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Thin-sectioned otoliths reveal extended longevity of southern boarfish (Pentaceros richardsoni) and are used to investigate inter-oceanic differences in length and age structure and growth

Coulson, P.G., Shotton, R., Robertson, S and Lee, J.H. (2020) Thin-sectioned otoliths reveal extended longevity of southern boarfish (Pentaceros richardsoni) and are used to investigate inter-oceanic differences in length and age structure and growth. Fisheries Research, 231 . Art. 105691.

Link to Published Version: https://doi.org/10.1016/j.fishres.2020.105691
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Abstract

The age and growth of southern boarfish (Pentaceros richardsoni) was determined from samples collected by deep-sea trawlers over the Lord Howe Rise region in the Tasman Sea and Walters Shoal region in the south-west Indian Ocean. The number of growth (opaque) zones counted in whole otoliths and in thick sections (450 μm) of otoliths were lower than the counts of opaque zones in thin-sections (300 μm) of otoliths. Visual analyses and modelling of the trends in marginal increments on thin-sections of otoliths show that opaque zones are formed annually. The maximum ages determined for female and male P. richardsoni of 41 and 60 years respectively, greatly exceed the estimate of 14 years previously determined for this species based on counts of opaque zones in whole otoliths and the 2–8 years for its congener Pentaceros wheeleri from the North Pacific Ocean (NPO). The high maximum age for P. richardsoni and corresponding low natural mortality rates parallel those of Pentacerotids in coastal waters of southern Australia. Trends in the growth of P. richardsoni from the Tasman Sea demonstrate that this species exhibits rapid growth in the first 4–5 years of life with little or no subsequent growth throughout the remainder of their protracted life, which is analogous to other Pentacerotids. The truncation of the lengths and ages of P. richardsoni from the Walters Shoal suggests that the population of this species in these waters has experienced greater fishing mortality than the populations over the Lord Howe Rise region in the Tasman Sea, which is also confirmed by the far higher total mortality estimates in the former region. These findings for P. richardsoni, and the knowledge that P. wheeleri populations in the NPO have still not recovered from sustained, high fishing mortalities in the late 1960s to mid-1970s should inform the management strategies for P. richardsoni in the Southern Hemisphere.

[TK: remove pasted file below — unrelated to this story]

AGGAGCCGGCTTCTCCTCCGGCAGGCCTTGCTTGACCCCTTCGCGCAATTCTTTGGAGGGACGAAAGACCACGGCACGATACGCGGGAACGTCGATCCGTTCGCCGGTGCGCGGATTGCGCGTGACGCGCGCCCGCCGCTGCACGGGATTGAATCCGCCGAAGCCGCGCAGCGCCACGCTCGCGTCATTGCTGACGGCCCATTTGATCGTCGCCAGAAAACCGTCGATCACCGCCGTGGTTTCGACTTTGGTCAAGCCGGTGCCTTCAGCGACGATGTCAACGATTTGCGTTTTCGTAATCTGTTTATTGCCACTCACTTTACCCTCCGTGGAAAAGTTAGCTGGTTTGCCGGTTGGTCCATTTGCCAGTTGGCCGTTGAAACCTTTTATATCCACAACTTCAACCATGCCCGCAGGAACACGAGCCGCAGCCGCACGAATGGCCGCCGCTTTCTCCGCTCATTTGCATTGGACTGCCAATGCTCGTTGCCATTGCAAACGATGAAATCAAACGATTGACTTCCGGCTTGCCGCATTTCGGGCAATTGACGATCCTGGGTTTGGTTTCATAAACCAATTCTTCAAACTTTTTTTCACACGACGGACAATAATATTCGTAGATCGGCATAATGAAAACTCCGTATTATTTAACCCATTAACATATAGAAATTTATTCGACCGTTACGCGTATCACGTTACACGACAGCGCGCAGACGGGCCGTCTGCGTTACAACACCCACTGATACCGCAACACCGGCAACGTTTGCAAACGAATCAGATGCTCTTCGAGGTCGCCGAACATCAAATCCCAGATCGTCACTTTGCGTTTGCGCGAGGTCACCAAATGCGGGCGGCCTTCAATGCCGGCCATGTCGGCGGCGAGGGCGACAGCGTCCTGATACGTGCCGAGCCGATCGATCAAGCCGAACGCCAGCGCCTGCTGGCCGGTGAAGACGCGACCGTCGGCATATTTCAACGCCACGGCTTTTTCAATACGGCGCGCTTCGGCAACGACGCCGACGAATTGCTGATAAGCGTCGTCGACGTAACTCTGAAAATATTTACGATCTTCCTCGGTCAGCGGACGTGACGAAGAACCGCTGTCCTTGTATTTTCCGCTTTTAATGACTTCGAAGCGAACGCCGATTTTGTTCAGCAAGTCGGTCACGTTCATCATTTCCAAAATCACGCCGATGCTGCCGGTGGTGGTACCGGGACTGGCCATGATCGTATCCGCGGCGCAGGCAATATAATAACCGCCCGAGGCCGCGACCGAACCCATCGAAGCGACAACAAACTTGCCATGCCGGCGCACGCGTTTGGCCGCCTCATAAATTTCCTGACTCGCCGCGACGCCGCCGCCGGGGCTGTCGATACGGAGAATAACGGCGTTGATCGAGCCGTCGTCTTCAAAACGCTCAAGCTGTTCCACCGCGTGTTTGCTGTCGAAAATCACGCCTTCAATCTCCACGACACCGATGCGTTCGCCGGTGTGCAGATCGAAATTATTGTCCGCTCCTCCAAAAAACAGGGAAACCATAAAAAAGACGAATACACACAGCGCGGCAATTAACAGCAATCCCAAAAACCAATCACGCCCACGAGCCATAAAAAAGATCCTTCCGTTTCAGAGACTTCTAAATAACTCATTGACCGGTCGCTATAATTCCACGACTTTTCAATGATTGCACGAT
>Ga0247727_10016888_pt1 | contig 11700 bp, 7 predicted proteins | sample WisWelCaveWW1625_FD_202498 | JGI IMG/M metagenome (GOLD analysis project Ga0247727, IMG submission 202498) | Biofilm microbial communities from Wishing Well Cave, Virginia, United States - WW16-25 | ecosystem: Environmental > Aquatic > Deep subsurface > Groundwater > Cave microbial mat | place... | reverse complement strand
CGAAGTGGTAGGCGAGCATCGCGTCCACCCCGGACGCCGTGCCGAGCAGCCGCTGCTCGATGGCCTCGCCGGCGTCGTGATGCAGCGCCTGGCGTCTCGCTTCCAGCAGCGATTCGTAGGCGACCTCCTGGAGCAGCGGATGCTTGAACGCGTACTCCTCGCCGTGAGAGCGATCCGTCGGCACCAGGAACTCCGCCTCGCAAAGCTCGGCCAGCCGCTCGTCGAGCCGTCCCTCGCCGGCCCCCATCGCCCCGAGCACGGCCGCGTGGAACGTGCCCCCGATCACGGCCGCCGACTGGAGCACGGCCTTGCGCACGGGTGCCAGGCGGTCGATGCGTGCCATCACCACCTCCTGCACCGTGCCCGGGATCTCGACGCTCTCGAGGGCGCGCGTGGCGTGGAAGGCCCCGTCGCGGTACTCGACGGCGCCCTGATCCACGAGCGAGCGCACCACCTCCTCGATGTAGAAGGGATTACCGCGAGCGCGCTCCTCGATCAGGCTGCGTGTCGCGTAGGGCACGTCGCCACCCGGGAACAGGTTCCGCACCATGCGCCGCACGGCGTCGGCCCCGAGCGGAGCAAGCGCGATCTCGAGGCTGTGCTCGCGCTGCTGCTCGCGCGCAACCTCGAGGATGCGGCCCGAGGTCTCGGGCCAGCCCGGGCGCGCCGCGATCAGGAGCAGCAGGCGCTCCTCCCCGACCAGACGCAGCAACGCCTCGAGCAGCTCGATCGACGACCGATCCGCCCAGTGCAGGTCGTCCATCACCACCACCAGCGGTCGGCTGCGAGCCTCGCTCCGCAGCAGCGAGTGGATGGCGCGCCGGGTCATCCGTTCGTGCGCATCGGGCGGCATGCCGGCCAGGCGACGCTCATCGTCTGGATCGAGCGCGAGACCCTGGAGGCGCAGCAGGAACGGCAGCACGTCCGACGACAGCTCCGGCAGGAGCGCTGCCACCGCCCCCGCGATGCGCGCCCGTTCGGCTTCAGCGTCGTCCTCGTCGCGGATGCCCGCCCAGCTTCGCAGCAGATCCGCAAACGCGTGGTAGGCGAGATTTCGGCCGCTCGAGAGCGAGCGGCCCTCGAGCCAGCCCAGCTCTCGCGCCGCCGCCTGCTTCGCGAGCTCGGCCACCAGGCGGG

Item Type: Journal Article
Murdoch Affiliation: Centre for Sustainable Aquatic Ecosystems
Harry Butler Institute
School of Veterinary and Life Sciences
Publisher: Elsevier BV
Copyright: © 2020 Elsevier B.V.
URI: http://researchrepository.murdoch.edu.au/id/eprint/57109
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